He is best known for his single F1 win, which was Honda’s first Grand Prix victory, at Mexico in 1965. Ginther abruptly quit motor racing while practising for the 1967 Indianapolis 500, and died in 1989 of a heart attack.

George Follmer

George Follmer was 39 when he made his Grand Prix debut with Shadow in 1973. The car was frequently off the pace, and Follmer never built on the promise of his fine third place at Montjuich Park in his second Grand Prix.

He continued to race in Can-Am and Trans-Am, but his career was badly disrupted by a serious crash at Laguna Seca in 1978.

Dan Gurney

Often regarded as one of the best drivers never to win the championship, Dan Gurney blessed F1 with the gorgeous Eagle-Weslake V12 car in 1967.

His F1 career spanned 12 seasons in which he won four times and scored 133 points – more than any American in F1 bar Andretti – but usually frustrated by unreliability. He best championship placing was fourth in 1961 and 1965, and perhaps his best years were lost to the Eagle project.

Peter Revson

He was an heir to the Revlon cosmetics fortune, but Peter Revson had to make his way into motor racing without the support of his family.

Nonetheless, after an abortive start in 1964 and a one-off appearance for Tyrrell seven years later, he entered F1 with McLaren in 1972 and scored four podium finishes. The following year he won twice at Silverstone and Mosport.

Squeezed out of McLaren by the arrival of Emerson Fittipaldi, Revson turned to Shadow in 1974. In practice for his third race with the team at Kyalami he crashed heavily and was killed.

Phil Hill

America’s ‘other’ champion. Phil Hill won the 1961 title in dire circumstances – he took the title from Ferrari team mate Wolfgang von Trips who was killed at Monza along with 14 spectators.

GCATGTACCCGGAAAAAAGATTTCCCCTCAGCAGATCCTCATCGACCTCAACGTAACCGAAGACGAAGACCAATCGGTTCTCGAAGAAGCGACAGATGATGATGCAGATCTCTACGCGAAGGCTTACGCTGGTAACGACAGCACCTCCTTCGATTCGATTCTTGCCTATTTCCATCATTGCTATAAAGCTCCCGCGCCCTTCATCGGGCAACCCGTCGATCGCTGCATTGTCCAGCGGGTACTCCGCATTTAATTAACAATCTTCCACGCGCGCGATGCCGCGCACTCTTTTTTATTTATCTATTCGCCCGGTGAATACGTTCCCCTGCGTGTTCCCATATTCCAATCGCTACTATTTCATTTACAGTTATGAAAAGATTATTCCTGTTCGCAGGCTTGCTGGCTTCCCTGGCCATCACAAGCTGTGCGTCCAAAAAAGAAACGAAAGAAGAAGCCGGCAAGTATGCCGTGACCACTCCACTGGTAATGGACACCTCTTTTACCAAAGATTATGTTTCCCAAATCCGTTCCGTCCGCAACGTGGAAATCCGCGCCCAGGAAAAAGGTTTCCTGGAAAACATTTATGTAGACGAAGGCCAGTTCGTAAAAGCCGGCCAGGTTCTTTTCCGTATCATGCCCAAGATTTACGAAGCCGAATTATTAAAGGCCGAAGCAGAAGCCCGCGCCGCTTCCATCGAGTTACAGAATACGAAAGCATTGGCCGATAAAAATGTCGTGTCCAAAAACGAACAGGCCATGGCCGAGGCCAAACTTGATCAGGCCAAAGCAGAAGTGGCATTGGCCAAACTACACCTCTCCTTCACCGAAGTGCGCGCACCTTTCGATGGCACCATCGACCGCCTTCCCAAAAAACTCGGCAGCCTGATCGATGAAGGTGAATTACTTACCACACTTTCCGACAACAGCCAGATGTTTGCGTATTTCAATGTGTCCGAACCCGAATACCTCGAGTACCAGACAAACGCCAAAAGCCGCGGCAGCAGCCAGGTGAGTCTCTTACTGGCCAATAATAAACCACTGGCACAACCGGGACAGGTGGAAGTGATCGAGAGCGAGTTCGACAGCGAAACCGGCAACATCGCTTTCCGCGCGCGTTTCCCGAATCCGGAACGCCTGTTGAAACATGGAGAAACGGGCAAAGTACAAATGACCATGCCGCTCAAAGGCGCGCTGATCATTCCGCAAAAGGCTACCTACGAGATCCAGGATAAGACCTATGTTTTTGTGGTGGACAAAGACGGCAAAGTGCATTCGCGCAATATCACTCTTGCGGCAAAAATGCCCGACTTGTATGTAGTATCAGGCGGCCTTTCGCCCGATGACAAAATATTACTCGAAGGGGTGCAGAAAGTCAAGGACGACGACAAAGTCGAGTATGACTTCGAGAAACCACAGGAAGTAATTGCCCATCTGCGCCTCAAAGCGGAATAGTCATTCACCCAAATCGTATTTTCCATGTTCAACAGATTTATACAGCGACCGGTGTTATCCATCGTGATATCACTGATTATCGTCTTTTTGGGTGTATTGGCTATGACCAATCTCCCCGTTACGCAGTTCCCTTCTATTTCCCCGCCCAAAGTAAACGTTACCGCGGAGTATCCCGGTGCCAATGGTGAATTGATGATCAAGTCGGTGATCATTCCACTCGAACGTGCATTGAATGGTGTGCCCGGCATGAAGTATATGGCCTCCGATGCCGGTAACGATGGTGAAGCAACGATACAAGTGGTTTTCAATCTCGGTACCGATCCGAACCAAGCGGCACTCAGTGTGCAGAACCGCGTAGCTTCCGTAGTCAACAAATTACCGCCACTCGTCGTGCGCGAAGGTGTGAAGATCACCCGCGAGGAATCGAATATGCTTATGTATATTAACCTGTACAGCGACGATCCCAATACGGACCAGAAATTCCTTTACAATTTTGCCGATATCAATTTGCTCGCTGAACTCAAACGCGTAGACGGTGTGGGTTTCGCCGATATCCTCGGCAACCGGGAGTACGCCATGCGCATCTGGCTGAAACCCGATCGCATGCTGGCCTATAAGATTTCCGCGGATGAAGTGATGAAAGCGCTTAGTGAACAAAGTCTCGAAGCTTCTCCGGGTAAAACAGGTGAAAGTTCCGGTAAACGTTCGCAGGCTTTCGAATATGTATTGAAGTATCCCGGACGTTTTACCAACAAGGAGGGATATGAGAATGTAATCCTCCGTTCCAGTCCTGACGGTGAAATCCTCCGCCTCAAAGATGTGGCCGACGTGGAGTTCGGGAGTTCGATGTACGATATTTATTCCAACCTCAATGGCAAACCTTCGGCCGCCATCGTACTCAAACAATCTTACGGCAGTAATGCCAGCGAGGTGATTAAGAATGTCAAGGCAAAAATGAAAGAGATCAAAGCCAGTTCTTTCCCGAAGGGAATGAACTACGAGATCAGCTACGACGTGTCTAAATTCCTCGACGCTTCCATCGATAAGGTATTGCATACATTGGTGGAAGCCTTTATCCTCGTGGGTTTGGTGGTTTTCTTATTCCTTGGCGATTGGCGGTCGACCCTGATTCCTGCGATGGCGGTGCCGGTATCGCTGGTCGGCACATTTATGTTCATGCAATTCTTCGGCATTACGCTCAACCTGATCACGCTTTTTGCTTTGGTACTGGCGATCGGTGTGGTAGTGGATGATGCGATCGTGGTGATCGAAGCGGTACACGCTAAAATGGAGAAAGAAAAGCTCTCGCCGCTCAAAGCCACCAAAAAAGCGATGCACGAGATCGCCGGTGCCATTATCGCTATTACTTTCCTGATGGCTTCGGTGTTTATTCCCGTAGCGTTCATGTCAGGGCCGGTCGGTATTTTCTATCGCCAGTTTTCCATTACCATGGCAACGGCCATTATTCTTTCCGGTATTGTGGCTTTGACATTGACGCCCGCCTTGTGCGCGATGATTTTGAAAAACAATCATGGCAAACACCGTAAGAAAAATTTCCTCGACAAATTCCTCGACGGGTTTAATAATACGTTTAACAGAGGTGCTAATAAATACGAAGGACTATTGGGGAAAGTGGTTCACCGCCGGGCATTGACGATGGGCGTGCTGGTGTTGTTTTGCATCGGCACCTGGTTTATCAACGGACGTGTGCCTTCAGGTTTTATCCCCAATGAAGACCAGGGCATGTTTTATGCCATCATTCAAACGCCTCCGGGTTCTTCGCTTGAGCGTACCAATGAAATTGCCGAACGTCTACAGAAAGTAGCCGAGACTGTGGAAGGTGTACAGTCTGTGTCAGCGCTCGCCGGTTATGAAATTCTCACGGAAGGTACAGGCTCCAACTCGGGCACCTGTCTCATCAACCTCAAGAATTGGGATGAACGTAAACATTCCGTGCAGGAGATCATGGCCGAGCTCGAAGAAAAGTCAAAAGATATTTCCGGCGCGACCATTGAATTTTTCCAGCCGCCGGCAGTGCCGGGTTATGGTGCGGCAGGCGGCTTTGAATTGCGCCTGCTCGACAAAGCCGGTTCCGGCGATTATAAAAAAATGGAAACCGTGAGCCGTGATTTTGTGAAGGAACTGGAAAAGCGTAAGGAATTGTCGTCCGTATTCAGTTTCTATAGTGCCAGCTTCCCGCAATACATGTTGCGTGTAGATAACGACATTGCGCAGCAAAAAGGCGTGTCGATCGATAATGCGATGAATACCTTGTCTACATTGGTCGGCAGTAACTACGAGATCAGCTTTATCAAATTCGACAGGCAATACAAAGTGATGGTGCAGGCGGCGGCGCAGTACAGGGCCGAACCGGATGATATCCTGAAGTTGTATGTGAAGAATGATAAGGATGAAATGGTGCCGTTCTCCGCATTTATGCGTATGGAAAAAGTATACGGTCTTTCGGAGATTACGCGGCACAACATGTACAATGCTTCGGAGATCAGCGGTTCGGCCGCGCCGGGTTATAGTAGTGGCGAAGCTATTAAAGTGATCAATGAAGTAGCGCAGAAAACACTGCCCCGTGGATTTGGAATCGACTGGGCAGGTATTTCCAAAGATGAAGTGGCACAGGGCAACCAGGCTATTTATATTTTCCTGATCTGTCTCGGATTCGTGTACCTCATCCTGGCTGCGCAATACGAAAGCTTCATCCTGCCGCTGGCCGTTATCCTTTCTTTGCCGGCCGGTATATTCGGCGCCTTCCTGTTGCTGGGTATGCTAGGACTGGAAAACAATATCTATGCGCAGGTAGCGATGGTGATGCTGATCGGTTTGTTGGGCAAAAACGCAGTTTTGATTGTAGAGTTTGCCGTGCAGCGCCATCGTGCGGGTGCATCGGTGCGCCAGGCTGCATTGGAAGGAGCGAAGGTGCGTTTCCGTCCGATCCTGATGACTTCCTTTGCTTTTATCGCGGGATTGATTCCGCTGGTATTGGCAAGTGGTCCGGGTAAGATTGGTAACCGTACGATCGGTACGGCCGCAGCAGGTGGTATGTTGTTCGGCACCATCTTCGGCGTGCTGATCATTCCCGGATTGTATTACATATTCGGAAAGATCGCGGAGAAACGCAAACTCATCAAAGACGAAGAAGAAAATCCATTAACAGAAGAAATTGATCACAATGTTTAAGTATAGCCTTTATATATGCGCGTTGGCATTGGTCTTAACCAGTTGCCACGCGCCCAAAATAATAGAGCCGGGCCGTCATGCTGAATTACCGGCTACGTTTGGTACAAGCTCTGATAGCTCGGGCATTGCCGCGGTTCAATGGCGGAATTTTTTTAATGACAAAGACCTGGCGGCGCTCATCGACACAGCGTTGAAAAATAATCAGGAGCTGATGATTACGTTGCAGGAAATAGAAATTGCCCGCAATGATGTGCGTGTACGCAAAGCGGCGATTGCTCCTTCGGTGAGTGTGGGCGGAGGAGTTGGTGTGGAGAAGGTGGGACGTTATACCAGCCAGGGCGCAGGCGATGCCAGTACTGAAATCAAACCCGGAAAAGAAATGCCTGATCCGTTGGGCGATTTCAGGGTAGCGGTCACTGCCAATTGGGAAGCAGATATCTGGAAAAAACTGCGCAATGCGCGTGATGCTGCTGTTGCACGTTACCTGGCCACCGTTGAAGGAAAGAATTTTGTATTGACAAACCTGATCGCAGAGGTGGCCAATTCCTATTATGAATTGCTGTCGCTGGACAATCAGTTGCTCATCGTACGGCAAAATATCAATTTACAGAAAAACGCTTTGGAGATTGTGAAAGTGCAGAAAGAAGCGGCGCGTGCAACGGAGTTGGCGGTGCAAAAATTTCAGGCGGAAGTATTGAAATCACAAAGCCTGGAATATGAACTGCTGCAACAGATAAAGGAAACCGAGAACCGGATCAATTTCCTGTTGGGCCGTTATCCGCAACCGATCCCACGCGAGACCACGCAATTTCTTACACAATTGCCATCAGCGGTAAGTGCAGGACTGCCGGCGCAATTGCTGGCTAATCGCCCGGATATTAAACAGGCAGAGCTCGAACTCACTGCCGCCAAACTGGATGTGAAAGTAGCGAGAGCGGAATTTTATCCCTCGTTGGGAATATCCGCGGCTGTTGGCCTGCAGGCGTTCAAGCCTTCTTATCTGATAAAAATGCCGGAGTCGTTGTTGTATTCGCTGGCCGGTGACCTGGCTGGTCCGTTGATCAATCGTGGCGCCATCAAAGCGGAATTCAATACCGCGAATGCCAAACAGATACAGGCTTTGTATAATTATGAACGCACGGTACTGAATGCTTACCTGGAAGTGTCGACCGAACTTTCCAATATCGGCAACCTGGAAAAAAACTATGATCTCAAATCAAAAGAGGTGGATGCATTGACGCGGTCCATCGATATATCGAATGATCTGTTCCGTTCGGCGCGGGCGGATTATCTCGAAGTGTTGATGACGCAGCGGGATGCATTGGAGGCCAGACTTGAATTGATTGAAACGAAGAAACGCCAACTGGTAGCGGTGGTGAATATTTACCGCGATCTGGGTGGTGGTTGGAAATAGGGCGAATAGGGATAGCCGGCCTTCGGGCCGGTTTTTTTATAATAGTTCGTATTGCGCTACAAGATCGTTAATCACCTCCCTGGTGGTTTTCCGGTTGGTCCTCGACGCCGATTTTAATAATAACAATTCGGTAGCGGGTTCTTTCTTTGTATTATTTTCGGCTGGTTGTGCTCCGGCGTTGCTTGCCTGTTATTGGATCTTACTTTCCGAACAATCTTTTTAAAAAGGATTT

Hill won three Grands Prix during his career and battled internal politics at Ferrari – eventually leaving with a crowd of mechanics to form ATS. But his F1 career petered out over the following seasons.

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Keith Collantine
Lifelong motor sport fan Keith set up RaceFans in 2005 - when it was originally called F1 Fanatic. Having previously worked as a motoring...

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11 comments on “Ten of the best… American F1 drivers”

  1. Dan Gurney was the greatest. But what about Masten Gregory? He finished third in his first F1 race and had many drives after that, admittedly with privateer teams that were never going to win. His F1 career was a bit chequered but he had two claims to fame that should not be forgotten: he was one of the very few F1 drivers who wore glasses and was also of the opinion that the best way to avoid injury in an accident was to bail out before it happened – and he did it a few times!

  2. It has to be Mario or Dan, but the list is thin isn’t it?
    The Americans (incoming generalisation alert) tend to prefer world championships which are based entirely on the North American continent, to be considered a leading American driver by Americans you have to be in one of those championships.